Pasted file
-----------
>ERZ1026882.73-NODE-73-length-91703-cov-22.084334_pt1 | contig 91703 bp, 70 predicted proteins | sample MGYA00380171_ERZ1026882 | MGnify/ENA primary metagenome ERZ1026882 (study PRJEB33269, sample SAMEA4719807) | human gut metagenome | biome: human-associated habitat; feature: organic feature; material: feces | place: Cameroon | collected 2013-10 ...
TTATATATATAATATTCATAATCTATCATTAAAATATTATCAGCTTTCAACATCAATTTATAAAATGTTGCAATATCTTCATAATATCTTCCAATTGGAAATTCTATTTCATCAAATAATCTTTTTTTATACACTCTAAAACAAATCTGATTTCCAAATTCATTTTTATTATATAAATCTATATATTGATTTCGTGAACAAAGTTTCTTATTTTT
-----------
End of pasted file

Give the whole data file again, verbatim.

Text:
>ERZ1026882.73-NODE-73-length-91703-cov-22.084334_pt1 | contig 91703 bp, 70 predicted proteins | sample MGYA00380171_ERZ1026882 | MGnify/ENA primary metagenome ERZ1026882 (study PRJEB33269, sample SAMEA4719807) | human gut metagenome | biome: human-associated habitat; feature: organic feature; material: feces | place: Cameroon | collected 2013-10 ...
TTATATATATAATATTCATAATCTATCATTAAAATATTATCAGCTTTCAACATCAATTTATAAAATGTTGCAATATCTTCATAATATCTTCCAATTGGAAATTCTATTTCATCAAATAATCTTTTTTTATACACTCTAAAACAAATCTGATTTCCAAATTCATTTTTATTATATAAATCTATATATTGATTTCGTGAACAAAGTTTCTTATTTTT